The National Film Board of Canada has an absolutely fantastic website with a tremendous amount of content, but it’s content that they own the rights to. Both ACMI and the NFSI own very little of what we hold. So it’s certainly something that’s on our agenda for the future, but it’s something that I’m very happy to proceed cautiously with. My model is to show material in a way that is not disadvantaging anybody’s commercial opportunity.

We’d like to think that people come to the exhibition, watch twenty minutes of “Mary and Max” and then think, “Oh, this is so good, I’ll buy a copy and take it home.” So we’re, I’m trying to build the model progressively to show that in any stage of the development of the Mediatheque we’re protecting people’s rights, we like to think we’re, if anything, enhancing the commercial opportunity for them to exploit their own content but that our paramount importance is two-fold – one is to protect people’s rights and the other is to get this material seen by researchers, academics, actors, filmmakers, members of the general public.

What is your approach to negotiating rights?
I’ve deliberately shied away from complicating the rights negotiation for the media take with any suggestion of online just because I think, again, it’s about building a good model here and then allowing people to feel comfortable that, “We’ve operated this for, ” let’s say, “two years and the model’s worked well, ” and we’ve proceeded with integrity you know in respecting in rights and in cultural issues. And then we can begin to target how to, what we want to put online and how we want to go about it. And then go back to those rights holders. And some will be easier than others. So, in the case of Adam, his first three films before “Harvey Crumpet, ” he kinds of considers have run their course and he’s done as much with them as he’s ever likely to and his attitude is a bit more relaxed about them. So we have broadcast quality masters of those three films with rights to exhibit and basically use within ACMI’s premises any way we see fit. I would think that negotiating with him to put, you know, either the whole title or snippets of that title online would be less problematic than it would be negotiating with Grundy to put an episode of one of their soap operas that they’re still selling on DVD up online.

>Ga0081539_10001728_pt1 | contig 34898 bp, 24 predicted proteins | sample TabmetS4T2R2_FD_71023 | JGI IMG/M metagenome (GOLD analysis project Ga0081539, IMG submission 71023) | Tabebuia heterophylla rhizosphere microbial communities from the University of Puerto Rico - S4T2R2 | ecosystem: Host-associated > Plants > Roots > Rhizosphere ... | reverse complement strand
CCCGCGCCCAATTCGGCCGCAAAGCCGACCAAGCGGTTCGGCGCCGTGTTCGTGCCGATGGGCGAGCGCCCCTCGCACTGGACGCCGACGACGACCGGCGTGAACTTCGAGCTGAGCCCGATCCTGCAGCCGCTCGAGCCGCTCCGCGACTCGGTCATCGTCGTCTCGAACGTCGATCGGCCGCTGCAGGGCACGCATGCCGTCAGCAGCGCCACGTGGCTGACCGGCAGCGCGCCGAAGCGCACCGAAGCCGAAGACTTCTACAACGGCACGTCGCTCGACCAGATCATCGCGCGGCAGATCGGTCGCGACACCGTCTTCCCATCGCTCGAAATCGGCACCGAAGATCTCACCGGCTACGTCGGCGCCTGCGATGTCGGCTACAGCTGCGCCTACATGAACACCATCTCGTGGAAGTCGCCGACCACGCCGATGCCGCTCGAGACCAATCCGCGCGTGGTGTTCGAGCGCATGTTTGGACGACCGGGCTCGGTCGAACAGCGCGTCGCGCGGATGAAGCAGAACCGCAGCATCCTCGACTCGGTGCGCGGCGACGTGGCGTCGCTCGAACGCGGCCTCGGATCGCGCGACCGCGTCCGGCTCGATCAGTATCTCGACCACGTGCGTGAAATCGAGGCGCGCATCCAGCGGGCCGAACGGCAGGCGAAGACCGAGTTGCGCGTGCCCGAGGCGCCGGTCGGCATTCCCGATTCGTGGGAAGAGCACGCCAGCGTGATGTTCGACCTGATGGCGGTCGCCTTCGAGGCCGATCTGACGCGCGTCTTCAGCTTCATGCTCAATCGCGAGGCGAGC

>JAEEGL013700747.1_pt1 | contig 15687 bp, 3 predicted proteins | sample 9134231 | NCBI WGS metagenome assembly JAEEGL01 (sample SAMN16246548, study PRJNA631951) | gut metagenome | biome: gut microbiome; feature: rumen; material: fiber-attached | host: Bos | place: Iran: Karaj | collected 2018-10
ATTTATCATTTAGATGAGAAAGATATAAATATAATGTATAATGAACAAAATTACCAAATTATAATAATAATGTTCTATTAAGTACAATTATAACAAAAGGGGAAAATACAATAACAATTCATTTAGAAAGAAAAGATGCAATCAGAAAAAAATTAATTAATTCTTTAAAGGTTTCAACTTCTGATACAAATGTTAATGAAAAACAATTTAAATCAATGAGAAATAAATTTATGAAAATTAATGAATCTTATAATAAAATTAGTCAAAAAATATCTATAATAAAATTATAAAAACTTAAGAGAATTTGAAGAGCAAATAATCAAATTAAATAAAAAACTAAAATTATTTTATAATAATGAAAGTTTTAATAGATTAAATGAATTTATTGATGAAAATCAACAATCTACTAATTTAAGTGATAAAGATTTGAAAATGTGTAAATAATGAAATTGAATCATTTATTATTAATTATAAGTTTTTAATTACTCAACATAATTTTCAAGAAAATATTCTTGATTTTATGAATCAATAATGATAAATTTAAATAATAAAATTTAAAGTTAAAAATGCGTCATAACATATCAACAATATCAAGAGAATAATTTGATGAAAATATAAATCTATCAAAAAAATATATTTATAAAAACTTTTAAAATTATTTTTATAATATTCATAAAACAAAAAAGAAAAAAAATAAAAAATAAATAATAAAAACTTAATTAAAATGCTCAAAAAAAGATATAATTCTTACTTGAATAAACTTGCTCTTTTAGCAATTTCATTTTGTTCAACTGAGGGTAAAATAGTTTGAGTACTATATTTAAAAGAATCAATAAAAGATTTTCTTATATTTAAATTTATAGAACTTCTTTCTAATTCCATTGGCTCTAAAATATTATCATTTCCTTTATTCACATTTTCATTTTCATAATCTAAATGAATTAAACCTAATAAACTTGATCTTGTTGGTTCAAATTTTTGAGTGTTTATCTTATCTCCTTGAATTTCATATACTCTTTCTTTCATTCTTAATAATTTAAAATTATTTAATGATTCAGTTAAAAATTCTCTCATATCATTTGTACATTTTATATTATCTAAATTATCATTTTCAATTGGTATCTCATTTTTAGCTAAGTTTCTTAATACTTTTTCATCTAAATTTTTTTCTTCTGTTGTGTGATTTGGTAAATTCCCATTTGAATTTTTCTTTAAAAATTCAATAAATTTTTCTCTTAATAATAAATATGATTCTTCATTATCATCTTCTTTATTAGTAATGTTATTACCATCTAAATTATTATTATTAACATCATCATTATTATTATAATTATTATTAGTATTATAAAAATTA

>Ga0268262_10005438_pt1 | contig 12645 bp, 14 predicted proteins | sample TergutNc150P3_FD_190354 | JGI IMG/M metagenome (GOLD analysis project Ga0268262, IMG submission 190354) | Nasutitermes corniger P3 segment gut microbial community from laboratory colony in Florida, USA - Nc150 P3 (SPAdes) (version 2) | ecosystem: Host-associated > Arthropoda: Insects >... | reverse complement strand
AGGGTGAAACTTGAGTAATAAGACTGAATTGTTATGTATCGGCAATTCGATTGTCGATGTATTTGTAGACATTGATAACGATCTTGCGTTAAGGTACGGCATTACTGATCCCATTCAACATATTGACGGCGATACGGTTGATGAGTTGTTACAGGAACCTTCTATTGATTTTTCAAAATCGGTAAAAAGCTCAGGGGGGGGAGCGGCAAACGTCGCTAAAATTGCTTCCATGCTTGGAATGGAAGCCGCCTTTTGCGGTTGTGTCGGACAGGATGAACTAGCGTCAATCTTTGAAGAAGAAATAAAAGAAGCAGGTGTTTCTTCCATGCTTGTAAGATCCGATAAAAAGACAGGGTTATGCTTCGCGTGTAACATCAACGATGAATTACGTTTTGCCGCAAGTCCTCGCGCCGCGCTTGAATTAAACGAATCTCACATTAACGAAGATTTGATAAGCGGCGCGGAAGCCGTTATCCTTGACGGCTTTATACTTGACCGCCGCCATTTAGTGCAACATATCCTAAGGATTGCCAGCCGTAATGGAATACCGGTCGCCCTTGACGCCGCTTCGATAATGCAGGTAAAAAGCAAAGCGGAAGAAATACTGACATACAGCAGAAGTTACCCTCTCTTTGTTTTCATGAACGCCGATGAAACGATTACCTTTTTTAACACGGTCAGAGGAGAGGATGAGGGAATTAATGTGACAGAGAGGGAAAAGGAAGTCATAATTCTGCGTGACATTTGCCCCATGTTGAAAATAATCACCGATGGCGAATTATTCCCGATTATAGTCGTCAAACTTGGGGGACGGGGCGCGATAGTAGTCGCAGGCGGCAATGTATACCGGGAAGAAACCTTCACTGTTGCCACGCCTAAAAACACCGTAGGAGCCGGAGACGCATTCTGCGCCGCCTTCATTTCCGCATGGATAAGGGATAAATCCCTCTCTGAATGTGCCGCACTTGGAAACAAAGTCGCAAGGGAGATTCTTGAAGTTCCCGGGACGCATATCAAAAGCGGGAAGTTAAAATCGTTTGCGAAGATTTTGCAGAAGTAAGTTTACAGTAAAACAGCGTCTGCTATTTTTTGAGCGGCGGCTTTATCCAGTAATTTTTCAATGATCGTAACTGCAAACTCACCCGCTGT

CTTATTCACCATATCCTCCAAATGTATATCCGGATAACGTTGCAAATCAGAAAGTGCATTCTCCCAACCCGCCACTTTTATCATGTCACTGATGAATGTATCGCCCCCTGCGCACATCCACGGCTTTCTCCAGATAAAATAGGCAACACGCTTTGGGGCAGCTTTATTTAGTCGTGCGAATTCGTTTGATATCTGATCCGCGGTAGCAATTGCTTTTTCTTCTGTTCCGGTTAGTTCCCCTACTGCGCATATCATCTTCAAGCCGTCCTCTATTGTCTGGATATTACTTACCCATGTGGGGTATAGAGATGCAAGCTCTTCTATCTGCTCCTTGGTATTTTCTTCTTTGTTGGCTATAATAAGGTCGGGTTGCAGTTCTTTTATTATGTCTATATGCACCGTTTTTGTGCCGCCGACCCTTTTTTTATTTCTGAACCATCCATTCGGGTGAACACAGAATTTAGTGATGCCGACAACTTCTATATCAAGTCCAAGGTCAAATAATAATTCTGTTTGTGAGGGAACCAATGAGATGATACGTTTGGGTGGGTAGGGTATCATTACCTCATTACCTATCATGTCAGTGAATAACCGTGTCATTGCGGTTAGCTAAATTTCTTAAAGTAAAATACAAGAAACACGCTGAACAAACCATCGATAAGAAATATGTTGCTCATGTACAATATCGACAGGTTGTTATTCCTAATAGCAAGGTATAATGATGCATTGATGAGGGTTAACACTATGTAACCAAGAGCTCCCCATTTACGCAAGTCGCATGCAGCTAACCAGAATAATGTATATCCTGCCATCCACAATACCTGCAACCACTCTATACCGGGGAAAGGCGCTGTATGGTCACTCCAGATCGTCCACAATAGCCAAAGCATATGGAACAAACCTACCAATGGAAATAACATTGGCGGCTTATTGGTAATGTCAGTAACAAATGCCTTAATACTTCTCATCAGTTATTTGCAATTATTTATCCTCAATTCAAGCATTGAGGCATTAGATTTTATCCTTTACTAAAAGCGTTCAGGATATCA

How do you manage audience evaluation?
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We collect three types of user stats from the view on demand system. One is popular titles, so we basically just count the number of times a title is viewed. We also monitor the method in which that title has been found. So, the people who have gone to a title through a highlights package, or through one of the explore categories, or have they done a search specifically for that title. That’s quite revealing.

The other thing we do is monitor the percentage of each title viewed. So, we’ve got “The Sentimental Bloke,” which goes for however long “The Sentimental Bloke” goes for. We’ve also got “Kid Stakes,” a 1927 Australian feature film. It’s silent. It goes for an hour and eight minutes. Are people watching all of it, or are they just watching six minutes of it?
That’s a really important stat, because it allows us to consider which areas of the view on demand content we grow. If we’ve got 20 pre ’50s Australian feature films, and people are only watching six minutes of them, then do we really need to put a whole lot more pre ’50s feature films on? We’re monitoring is patrons’ session times. So, how long are people spending in each booth? How many titles in each session are they watching? Are they watching only six minutes of “Kid Stakes,” but then six minutes of “The Sentimental Bloke,” then all of “Storm Boy,” and then a video art?

We’re trying to build up a picture of what people are watching, what they’re watching it in combination with, and how they get into what they watch. We’ve only been collecting the stats. It’s been quite difficult to get it up and running. We’ve only been collecting the stats for about eight weeks, but already, a really interesting pattern of usage is starting to emerge. We get, on average, about 100 people a day. We’re open seven days a week. On school holidays, that rises to between 150 and 200. We find that people generally stay about an hour. That includes the people who wander in and say, “What’s this place? What are you doing here?” and will say, “I’ll just have a little look,” and an hour later, they’ve watched three short films. People come in and start with something that’s familiar to them, and then use that as the springboard to branch out into other things. I actually find the TV ads are incredibly popular. I suspect because they’re short, and they put people in mind of a past very quickly. But then, they’ll often use them to branch out and watch other things. The stats collection is really pretty clear to what we do.

Its something that we’re able to report back to our content partners. It’s very heartening to be able to say to someone like the Australian Children’s Television Foundation, who have been enormously supportive of us. “We’ve got 38 titles in our collection from you, in the VOD from you, and this is how many times they’ve been watched, and these are the popular titles,” and so on. It’s a good reporting function for our partners, as much as anything.

Sarah Rhodes interviewed ACMI Collection Manager Nick Richardson on May 4, 2010 in the Mediatheque.